We all know Australia has an ageing population. Dual occupancy, where multiple generations live under the same roof, is becoming more common in Australia for a range of social, cultural and financial reasons. This has created an interesting, almost ‘retro’ legal development.

Consider the position of a senior or elderly woman with two adult children, living independently. She may be physically frail and needs assistance with daily living activities or perhaps she is lonely and wants to plan for the future. She has reached a care crossroads. Depending on her stage of life, she will start considering downsizing, a retirement village, aged care facility, community care or moving in with her family for ongoing care.

It is often the case that parents will sell their family home and the proceeds are used to accommodate them at one of their children’s homes. Other children may get anxious about this decision, as it could result in part of their ‘inheritance’ being reduced while increasing the value of an asset of another sibling. That’s where Written Family Agreements come in.

Written Family Agreements involve the use of sale proceeds of the parents’ home to build an extension or granny flat for the parent to live in. The monies would become a debt owing by the child to the estate of the parent on their death or transfer to an aged care facility. However, this debt would be reduced over time (for example, by the comparable community care rate) in recognition of the care provided by the child. The ongoing care services to be fulfilled by the child should be comprehensively detailed in the agreement.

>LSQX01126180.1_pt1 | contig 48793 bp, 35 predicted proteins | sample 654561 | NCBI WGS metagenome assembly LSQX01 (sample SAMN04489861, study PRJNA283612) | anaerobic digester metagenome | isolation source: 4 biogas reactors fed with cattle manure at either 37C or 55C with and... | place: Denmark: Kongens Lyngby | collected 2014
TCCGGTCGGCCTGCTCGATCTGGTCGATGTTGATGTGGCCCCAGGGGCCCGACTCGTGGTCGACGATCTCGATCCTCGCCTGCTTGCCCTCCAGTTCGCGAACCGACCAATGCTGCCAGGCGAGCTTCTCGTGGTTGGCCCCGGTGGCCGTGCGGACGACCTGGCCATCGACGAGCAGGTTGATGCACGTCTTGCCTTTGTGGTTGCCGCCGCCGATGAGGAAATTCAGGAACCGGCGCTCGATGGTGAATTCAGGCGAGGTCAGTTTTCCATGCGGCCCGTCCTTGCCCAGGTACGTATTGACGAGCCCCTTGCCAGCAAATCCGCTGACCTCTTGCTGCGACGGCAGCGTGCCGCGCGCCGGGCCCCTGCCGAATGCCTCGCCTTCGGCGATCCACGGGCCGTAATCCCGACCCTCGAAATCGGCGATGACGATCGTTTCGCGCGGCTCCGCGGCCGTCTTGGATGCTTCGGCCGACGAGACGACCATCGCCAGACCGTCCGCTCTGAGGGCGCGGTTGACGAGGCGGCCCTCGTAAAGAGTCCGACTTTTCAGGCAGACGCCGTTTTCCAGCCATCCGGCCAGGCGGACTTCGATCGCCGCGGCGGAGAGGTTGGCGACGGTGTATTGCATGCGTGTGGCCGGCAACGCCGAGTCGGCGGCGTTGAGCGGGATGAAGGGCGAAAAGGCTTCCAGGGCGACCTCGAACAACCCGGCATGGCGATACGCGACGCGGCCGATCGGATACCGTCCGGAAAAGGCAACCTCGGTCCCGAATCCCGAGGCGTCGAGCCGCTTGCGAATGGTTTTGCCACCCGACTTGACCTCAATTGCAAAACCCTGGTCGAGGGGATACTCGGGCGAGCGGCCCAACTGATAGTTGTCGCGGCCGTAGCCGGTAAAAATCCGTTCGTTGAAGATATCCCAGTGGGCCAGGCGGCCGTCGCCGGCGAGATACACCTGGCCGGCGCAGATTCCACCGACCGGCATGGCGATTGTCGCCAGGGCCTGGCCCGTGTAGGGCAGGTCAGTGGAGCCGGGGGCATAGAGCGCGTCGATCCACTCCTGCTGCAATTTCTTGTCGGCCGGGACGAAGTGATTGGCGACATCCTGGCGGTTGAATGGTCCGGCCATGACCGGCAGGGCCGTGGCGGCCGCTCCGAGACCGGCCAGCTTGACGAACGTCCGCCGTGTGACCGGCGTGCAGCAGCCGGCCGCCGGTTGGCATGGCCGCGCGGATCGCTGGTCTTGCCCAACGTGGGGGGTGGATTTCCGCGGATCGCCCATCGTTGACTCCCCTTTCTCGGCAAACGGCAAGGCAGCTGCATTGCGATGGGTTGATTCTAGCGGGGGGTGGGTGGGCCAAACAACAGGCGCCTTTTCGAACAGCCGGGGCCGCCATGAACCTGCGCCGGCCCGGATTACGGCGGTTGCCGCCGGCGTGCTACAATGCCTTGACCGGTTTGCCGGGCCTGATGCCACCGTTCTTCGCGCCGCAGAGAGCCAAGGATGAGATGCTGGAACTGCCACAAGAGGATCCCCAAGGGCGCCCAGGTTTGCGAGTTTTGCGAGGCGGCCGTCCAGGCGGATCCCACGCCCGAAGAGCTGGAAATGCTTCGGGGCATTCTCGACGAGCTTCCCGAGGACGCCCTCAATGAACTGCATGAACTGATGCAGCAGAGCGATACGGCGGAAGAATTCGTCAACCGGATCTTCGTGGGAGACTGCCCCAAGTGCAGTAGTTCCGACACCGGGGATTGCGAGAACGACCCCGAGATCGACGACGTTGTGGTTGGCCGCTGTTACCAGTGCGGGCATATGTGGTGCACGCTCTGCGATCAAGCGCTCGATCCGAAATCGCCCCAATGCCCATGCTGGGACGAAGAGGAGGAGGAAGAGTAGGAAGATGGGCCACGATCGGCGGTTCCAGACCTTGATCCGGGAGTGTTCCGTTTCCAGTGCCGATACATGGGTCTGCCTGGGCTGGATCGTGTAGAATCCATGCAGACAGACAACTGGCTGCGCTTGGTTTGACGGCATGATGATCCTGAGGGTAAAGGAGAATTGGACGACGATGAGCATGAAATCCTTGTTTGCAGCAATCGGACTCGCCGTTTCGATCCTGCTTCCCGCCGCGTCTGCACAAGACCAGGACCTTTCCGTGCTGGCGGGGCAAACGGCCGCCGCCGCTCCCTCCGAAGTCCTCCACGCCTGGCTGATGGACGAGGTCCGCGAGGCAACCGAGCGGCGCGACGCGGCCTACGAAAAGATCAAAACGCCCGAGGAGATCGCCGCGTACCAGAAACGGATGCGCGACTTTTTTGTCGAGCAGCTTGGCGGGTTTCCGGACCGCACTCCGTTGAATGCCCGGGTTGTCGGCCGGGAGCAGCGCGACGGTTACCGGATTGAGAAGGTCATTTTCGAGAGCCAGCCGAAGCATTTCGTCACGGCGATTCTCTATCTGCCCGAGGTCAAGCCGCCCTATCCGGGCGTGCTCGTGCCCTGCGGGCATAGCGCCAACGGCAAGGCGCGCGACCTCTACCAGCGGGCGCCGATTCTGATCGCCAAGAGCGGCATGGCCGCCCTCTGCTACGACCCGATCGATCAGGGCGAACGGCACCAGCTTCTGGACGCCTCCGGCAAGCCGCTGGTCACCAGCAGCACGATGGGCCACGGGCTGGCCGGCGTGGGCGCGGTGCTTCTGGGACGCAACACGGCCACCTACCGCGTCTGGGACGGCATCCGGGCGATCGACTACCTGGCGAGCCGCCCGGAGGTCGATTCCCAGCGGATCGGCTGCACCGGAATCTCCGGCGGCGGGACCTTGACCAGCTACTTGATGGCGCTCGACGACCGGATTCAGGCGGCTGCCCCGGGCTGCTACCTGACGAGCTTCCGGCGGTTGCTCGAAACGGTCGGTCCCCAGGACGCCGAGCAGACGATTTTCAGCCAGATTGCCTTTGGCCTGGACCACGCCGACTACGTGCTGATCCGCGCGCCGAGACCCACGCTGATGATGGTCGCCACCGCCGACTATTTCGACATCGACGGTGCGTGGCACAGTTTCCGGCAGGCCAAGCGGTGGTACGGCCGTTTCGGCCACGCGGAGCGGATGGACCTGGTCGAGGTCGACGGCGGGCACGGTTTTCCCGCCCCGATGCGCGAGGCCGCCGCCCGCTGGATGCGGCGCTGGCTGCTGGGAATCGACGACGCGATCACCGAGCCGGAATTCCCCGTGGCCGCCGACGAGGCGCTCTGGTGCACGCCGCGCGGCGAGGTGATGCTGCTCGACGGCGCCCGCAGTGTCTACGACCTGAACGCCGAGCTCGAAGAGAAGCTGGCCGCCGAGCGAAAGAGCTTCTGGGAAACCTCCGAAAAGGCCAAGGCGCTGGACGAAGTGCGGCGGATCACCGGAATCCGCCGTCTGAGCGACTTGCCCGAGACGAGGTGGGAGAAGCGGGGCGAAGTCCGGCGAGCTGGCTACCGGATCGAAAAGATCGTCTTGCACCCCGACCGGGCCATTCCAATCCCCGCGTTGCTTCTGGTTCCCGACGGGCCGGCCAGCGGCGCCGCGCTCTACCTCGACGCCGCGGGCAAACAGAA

These types of arrangements may impact on the pension entitlements of the parents and have tax implications for the child.  This should be addressed and resolved prior to entry into a Family Agreement.

The main advantage of a Written Family Agreement is that it is a transparent financial outline for the whole family. Other family members would be less fearful, so it may reduce conflict within the family. It is also a legal, enforceable guarantee of personalised, responsive and quality care in a family environment, giving peace of mind to a parent at a time in their life, when they would certainly crave it. 

Chris Parker is a partner at Charlton’s Lawyers, Bundaberg’s longest serving law firm.